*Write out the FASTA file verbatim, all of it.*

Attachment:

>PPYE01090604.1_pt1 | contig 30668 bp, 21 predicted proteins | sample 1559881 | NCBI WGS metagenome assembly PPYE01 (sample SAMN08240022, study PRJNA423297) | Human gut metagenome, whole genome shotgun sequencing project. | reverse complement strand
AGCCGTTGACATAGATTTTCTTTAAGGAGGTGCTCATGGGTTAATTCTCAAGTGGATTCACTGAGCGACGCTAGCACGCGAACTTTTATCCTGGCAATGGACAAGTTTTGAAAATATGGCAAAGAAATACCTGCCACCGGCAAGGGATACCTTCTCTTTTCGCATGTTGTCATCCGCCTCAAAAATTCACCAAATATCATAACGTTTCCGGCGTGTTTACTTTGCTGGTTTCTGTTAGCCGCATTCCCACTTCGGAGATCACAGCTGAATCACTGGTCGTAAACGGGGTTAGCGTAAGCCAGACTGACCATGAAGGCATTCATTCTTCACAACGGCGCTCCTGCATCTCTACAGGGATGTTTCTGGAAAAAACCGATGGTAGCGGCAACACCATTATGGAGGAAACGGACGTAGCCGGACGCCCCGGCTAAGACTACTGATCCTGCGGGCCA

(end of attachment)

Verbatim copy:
>PPYE01090604.1_pt1 | contig 30668 bp, 21 predicted proteins | sample 1559881 | NCBI WGS metagenome assembly PPYE01 (sample SAMN08240022, study PRJNA423297) | Human gut metagenome, whole genome shotgun sequencing project. | reverse complement strand
AGCCGTTGACATAGATTTTCTTTAAGGAGGTGCTCATGGGTTAATTCTCAAGTGGATTCACTGAGCGACGCTAGCACGCGAACTTTTATCCTGGCAATGGACAAGTTTTGAAAATATGGCAAAGAAATACCTGCCACCGGCAAGGGATACCTTCTCTTTTCGCATGTTGTCATCCGCCTCAAAAATTCACCAAATATCATAACGTTTCCGGCGTGTTTACTTTGCTGGTTTCTGTTAGCCGCATTCCCACTTCGGAGATCACAGCTGAATCACTGGTCGTAAACGGGGTTAGCGTAAGCCAGACTGACCATGAAGGCATTCATTCTTCACAACGGCGCTCCTGCATCTCTACAGGGATGTTTCTGGAAAAAACCGATGGTAGCGGCAACACCATTATGGAGGAAACGGACGTAGCCGGACGCCCCGGCTAAGACTACTGATCCTGCGGGCCA